We watched the movie Dog the other night. If you haven’t seen it, you should, especially if you are a dog or pet lover. It chronicles the trials and tribulations of two disabled veterans. One was human and the other canine.
Together, they were on a road trip to the funeral of the dog’s fallen handler. The best way to describe the movie might be to call it a comedic near-tragedy. Many will have tears of laughter, and some of sorrow before the credits roll.
However, this is not a movie review. Rather it is to share some memories. Yes, a silly movie about a disabled veteran trying to prove he was still capable of being a soldier and a disabled dog just trying to survive took me down a path I did not expect.
I first cried over the body of a beloved pet at five. A neighbor poisoned her, and as she was dying, she dragged herself home. We found her lying in our driveway. Yes, she roamed free a bit, but this was long before leash laws and other governmental intrusions into our everyday lives. Also, she was somewhat of an escape artist, and the old fence around our rent house was not hard to breach.
Perhaps my folks should have done more to keep her home when the neighbor complained. However, he reportedly complained about everyone’s pets, kids, cars, and yards. It meant nothing to David, my little brother, and me, whatever the reality. Lady was gone, and we were heartbroken.
We lived in a “no pet” zone after that. We tried to domesticate a raccoon once, and we rescued several litters of rabbit kittens, feeding them by hand until they were old enough to put back in the field. We also had a few parakeets and an aquarium or two, but baby rabbits, crazy raccoons, goldfish, and birds cannot replace a dog. Then Groucho came into our lives.
I cannot remember where we got Groucho or who named him, but he was a piece of work. He was a mutt, but he was a loveable mutt. He also thought he was the king of all he surveyed.
He tolerated us because we’d scratch him behind his ears and play chase with him. He was our four-legged little brother until the day we came home from school, and he was gone.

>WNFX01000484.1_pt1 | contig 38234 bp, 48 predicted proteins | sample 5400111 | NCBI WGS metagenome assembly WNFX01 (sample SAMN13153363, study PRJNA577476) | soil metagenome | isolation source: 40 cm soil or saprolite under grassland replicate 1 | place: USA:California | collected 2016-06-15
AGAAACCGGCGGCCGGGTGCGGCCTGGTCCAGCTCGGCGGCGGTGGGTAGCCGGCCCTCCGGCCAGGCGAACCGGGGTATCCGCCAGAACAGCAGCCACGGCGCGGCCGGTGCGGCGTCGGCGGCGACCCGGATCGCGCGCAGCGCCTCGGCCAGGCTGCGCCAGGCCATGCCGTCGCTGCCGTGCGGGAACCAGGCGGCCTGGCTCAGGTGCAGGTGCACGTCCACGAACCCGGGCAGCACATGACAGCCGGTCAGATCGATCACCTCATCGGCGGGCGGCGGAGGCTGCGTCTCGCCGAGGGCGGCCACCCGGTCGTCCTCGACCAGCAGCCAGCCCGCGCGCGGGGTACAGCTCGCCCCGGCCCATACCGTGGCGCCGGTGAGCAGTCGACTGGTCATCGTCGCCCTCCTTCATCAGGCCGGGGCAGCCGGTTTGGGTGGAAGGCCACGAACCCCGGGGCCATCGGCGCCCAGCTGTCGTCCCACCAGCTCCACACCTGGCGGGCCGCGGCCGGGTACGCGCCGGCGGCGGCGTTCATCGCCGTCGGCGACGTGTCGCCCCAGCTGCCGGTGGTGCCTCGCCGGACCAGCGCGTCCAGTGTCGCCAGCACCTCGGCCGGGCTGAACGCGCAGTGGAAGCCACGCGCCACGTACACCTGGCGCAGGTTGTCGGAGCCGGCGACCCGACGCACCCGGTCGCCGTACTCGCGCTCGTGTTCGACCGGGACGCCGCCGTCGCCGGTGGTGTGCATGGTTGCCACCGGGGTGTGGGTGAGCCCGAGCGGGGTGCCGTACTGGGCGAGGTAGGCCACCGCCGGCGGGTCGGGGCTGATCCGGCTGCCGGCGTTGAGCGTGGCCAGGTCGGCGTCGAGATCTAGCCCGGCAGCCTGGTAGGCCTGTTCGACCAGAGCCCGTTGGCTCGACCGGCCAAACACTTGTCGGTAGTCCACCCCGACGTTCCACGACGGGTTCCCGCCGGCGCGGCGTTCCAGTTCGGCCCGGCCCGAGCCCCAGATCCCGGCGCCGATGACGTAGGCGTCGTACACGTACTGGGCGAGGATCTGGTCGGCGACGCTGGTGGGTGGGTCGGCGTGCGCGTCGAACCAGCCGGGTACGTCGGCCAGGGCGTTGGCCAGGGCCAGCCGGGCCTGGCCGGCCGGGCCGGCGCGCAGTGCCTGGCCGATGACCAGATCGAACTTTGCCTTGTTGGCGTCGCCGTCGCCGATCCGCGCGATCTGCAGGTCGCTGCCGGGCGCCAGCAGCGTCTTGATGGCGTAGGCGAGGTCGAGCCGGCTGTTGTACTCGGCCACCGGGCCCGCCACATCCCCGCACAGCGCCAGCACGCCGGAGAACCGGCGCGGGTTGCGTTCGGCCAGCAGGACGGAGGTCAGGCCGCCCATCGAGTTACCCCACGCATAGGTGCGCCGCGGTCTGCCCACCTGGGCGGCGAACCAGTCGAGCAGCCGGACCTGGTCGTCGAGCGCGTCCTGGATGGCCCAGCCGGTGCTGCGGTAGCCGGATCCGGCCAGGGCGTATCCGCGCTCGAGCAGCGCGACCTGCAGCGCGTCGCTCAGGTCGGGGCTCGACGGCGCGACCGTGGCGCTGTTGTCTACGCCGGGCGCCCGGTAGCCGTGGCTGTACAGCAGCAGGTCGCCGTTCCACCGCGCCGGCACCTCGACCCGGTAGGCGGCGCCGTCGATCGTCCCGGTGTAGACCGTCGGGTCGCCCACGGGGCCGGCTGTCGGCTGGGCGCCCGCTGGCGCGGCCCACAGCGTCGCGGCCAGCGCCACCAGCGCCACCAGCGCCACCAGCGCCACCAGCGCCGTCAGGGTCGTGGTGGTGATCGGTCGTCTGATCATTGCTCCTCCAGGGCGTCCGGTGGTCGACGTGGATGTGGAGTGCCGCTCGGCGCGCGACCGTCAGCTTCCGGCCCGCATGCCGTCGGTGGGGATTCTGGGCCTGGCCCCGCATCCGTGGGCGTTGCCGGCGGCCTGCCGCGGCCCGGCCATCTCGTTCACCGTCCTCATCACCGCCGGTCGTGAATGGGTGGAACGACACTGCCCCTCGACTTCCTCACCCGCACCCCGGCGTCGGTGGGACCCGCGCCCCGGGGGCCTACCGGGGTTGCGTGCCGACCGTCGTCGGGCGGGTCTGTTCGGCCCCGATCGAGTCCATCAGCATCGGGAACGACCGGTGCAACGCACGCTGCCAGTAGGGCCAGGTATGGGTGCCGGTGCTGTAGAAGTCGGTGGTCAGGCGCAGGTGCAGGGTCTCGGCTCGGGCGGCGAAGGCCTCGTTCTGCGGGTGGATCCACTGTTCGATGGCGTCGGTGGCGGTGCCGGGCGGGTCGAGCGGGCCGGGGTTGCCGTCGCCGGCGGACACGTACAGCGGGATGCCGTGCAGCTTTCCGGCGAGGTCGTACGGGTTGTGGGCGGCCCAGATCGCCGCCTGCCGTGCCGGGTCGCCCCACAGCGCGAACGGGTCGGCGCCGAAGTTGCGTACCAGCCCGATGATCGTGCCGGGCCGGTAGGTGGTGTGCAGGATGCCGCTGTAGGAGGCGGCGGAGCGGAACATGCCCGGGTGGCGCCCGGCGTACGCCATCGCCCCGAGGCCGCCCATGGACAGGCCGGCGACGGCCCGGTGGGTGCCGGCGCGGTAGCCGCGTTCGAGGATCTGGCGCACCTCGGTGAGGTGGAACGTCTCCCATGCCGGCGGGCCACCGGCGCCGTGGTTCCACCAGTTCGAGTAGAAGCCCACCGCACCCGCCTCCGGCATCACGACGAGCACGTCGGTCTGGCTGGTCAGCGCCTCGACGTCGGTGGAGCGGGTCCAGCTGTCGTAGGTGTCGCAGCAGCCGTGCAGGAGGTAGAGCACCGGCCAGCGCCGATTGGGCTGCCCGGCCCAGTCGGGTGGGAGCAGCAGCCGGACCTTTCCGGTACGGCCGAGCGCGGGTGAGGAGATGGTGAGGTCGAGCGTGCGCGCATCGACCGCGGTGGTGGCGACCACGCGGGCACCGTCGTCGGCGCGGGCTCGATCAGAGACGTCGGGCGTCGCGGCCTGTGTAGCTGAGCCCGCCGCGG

The story of Groucho’s disappearance is a bit complex, and details are of little consequence. The facts are these. Dad had a chance to take in a registered German Shepherd with great lineage and obedience training, Sven.
Groucho did not take well to a new alpha male, and within a short time, he disappeared. Supposedly, Dad gave him to another family. David and I seriously doubted that story, but the truth made little difference. We were in shock and mad at Sven and Dad for a long time.
Eventually, we forgave Sven. I’m not certain we ever forgave Dad completely, but he was our dad. Besides, Sven was a great pal and protector. There was no way we could stay mad at him. Once, he saved my brother from a bad situation by annihilating a very large cottonmouth water moccasin.
He also stood guard regularly when dad was away at night. He was always ready, beating us to the door if someone knocked and letting them know he would not tolerate any nonsense with a deep growl.
Then, we came home from school, and he was gone. This time there were no tall tales about a new family. Sven injured himself as a pup, which is why we got him.
He was always in some pain, and as he aged, it was worse. Finally, the vet told our folks there was nothing more they could do, and my folks agreed to have him “‘put to sleep.”
We were teenagers and old enough to know what that meant. We even understood why it was necessary, but it took a long time to get over not being able to say goodbye.
© oneoldcop.com – 2022
Eric, Your touching story regarding your pets when you were young certainly have ignited a few thoughts of my own. I won’t bore you with them, but pets, particularly dogs, can certainly become a part of the family and there passing is mourned accordingly. Thanks for the memories, even if I still feel somewhat sad as I reflect on those times.